This HR Executive Used an Intensive Money Course to Bounce Back From Bankruptcy and Pay All Cash for a $76,000 Farmhouse in Rural Maine

Years later, renovations are still going, but the financial freedom has made it all worth it.

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How’d You Get That House? speaks to people across the country who are navigating a complicated housing market. Here, a family of five in rural Maine who considered homes in multiple states before landing on a farmhouse fixer-upper that left them mortgage-free.

The Buyers

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Erica Craig (interviewed here), a human resource executive at a health care center who also writes fiction on the side
Annual salary: $228,000

Adam Craig, a stay-at-home dad who homeschools the family's three children and renovates their home
Annual salary: $0

The Home

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A four-bedroom, two-bath, 6,000-square-foot, early-1800s farmhouse with two barns—and lots of potential—in rural Maine

Initial budget: $100,000

Actual amount spent: $76,600

Monthly mortgage: $0 (paid all cash)

The Reason for the Move

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The couple, along with their three children, moved from a three-bedroom, two-bath rental with 21 acres in New Jersey.

We had been renting for about five years while we saved up enough money to buy a house with cash. At that point, we were sick of renting and ready to make our move.

The Hunt

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We began seriously looking in the spring of 2017. We bought our home a little over one year later in May of 2018. We were looking for something cheap; my husband is a talented carpenter and taught himself how to do electrical work and plumbing, so were up for renovating.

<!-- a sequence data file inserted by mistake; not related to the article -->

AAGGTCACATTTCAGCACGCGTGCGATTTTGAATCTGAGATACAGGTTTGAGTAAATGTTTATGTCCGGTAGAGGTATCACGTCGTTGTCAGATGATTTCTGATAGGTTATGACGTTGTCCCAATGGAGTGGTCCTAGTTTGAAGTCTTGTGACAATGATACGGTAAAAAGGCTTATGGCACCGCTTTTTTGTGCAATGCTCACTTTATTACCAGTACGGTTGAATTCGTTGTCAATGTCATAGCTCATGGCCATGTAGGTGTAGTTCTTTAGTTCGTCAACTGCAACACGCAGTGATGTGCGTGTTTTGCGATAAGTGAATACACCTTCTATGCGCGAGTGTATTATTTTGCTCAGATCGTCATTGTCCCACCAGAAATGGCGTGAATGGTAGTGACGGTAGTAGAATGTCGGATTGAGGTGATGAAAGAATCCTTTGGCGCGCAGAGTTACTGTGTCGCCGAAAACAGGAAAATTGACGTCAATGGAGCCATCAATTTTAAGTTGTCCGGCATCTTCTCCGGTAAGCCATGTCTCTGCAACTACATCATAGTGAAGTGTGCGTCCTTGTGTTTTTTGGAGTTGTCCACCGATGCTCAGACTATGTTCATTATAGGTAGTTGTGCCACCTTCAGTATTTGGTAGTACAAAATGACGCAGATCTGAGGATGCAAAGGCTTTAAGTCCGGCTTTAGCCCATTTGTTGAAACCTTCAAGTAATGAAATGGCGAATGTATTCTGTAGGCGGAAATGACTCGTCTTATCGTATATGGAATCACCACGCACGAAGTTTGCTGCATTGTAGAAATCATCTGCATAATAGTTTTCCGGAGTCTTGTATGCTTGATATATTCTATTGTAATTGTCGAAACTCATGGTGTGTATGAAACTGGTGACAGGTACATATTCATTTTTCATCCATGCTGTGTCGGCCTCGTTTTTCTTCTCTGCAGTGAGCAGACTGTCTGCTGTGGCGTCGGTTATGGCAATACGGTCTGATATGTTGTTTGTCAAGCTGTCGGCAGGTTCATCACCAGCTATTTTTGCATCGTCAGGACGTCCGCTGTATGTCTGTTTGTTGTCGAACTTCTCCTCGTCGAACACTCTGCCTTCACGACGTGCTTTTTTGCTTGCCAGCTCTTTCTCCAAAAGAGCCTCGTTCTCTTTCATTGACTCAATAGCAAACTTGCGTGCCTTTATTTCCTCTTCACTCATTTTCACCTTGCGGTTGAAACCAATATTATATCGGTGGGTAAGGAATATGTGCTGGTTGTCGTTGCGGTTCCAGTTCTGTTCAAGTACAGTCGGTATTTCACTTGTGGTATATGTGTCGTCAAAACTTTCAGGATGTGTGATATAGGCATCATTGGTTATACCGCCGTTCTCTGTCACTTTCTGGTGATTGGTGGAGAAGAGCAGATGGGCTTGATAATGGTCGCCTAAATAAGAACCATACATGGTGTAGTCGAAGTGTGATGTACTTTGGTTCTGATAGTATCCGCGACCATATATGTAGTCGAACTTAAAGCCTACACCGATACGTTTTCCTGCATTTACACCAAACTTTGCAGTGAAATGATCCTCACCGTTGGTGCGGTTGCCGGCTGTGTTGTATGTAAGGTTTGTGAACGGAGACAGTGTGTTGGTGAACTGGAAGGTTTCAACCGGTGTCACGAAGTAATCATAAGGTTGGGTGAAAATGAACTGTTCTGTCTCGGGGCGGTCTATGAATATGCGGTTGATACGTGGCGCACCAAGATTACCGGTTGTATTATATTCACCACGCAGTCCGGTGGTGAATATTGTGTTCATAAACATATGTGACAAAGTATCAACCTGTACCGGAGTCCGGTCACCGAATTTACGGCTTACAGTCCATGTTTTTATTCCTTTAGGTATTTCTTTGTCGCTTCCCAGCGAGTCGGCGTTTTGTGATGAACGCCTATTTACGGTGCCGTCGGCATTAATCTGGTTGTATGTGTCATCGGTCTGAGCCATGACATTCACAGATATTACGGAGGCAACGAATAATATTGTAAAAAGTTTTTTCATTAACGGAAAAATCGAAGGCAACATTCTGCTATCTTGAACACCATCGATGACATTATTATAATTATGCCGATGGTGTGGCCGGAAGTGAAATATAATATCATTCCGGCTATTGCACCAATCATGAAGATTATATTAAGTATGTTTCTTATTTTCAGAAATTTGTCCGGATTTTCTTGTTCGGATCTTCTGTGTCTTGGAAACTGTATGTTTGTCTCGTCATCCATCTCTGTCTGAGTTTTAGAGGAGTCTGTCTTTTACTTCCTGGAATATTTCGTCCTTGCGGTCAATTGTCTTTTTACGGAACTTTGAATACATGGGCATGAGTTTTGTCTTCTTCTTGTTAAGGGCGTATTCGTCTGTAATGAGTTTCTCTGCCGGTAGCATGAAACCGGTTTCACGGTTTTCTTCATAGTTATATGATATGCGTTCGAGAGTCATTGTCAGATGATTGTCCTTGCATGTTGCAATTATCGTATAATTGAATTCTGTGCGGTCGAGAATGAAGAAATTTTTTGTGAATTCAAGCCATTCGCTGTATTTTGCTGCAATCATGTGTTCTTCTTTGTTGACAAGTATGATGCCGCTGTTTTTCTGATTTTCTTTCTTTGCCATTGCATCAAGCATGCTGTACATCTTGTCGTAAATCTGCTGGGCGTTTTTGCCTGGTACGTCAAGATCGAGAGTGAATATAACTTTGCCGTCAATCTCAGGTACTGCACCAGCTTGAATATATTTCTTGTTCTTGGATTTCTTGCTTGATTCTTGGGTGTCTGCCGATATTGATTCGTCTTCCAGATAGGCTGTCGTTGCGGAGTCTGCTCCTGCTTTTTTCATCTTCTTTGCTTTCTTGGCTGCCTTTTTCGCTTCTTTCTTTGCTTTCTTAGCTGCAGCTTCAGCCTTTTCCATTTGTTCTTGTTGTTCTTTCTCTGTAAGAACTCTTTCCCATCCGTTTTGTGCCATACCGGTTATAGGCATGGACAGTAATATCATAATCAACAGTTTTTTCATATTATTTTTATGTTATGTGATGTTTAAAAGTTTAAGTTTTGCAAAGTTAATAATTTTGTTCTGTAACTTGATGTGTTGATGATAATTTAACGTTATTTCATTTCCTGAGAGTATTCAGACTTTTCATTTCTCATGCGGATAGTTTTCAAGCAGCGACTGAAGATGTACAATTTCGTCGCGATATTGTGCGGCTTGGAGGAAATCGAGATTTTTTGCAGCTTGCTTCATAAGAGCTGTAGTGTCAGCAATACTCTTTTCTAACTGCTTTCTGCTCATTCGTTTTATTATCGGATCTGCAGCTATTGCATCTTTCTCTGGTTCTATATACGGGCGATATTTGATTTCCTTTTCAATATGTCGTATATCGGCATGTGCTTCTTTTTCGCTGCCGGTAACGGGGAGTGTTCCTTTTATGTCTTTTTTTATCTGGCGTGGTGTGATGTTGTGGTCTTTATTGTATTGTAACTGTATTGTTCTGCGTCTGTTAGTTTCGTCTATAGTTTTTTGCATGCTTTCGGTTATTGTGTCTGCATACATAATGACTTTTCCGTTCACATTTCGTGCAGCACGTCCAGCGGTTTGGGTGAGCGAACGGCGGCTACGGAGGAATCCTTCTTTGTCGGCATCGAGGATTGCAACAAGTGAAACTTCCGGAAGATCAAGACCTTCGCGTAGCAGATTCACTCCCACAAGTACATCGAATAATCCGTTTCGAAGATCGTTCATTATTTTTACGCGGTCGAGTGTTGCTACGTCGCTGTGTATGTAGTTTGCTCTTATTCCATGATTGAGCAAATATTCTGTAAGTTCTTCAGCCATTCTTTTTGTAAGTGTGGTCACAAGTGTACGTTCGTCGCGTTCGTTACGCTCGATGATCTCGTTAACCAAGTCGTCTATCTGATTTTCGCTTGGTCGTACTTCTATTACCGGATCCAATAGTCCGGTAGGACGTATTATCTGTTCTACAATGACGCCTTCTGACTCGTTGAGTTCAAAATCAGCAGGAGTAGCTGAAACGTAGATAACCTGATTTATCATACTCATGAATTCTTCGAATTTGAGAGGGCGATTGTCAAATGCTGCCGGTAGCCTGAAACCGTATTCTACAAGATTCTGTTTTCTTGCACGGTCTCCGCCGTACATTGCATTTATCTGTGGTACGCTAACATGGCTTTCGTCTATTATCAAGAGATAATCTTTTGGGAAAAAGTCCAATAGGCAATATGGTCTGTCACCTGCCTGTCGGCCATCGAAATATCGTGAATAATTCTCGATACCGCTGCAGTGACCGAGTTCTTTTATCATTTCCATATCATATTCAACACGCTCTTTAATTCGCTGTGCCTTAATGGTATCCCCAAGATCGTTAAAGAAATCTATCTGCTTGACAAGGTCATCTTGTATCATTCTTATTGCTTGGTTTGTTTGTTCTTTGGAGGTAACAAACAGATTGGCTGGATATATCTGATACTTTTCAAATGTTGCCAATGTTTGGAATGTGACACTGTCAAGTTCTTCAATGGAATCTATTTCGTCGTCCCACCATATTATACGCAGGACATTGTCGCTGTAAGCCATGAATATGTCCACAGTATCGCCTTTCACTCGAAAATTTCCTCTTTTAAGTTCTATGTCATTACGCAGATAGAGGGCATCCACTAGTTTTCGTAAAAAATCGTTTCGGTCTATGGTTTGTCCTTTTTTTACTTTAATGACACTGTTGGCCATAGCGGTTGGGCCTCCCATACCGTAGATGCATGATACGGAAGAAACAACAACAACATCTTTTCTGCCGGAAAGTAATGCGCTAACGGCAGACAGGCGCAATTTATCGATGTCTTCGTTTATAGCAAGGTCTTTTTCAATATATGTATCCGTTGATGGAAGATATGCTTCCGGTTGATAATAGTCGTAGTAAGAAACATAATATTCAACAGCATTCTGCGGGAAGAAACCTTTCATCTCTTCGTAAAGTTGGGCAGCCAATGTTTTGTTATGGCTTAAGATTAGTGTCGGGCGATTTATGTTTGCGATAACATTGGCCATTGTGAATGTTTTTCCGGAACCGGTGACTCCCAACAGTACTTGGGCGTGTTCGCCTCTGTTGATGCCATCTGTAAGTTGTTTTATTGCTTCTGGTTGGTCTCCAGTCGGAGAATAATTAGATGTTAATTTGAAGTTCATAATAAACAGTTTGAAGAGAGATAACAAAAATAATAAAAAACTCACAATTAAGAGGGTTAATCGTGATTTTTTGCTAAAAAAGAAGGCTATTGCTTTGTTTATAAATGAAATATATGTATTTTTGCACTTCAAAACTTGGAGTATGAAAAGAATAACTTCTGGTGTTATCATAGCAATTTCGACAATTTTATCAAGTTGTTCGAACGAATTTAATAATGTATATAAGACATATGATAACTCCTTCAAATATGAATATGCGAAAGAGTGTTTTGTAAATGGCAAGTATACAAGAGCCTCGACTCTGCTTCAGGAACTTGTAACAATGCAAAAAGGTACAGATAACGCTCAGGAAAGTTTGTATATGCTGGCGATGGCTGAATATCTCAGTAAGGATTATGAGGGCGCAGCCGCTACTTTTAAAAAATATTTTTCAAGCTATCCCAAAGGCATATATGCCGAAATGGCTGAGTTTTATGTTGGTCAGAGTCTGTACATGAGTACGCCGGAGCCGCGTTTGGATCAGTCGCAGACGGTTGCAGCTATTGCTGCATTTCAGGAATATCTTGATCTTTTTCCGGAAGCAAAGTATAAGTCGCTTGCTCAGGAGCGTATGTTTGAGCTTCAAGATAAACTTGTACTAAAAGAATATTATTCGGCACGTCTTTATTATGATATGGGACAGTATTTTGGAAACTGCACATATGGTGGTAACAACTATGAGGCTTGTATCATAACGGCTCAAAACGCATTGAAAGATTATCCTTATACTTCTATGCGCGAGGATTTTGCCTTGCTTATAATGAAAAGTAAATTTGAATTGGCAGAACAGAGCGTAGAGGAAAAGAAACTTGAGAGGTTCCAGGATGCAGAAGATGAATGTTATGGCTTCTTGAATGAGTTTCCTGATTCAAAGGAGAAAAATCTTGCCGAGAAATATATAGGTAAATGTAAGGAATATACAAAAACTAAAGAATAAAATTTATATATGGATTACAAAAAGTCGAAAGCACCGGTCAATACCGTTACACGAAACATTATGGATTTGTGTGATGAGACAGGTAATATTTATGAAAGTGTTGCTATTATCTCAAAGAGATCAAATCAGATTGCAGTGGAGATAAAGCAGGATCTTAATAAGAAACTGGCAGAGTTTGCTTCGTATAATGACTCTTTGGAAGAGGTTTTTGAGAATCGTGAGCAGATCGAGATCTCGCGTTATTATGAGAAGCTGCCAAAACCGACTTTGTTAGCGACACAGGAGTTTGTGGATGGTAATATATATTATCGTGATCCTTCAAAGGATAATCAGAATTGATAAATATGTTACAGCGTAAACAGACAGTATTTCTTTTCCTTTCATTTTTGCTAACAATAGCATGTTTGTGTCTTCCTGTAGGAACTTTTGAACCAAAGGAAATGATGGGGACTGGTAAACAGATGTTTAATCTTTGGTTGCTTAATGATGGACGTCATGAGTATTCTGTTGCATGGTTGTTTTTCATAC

We looked in Maine and Vermont because we had family ties to those states and spent our summers there, and we also looked in Virginia and North Carolina. We had previously lived in Virginia and loved it, and there were some good prices in those states, as well.

We looked at hundreds of places online and visited about six homes in person—that was mainly due to the travel from New Jersey each time we wanted to see something.

We really enjoyed looking. I loved envisioning ourselves in the home, planning out the things we could do to the place and how we would reimagine it if it was ours. The process was a bit cumbersome, because looking for a home in a different state than you currently live is tough, but we mostly didn't mind. I think my husband was less patient and just wanted to pick something, but our price range was so low and the places we saw were in such disrepair that we really had to be critical.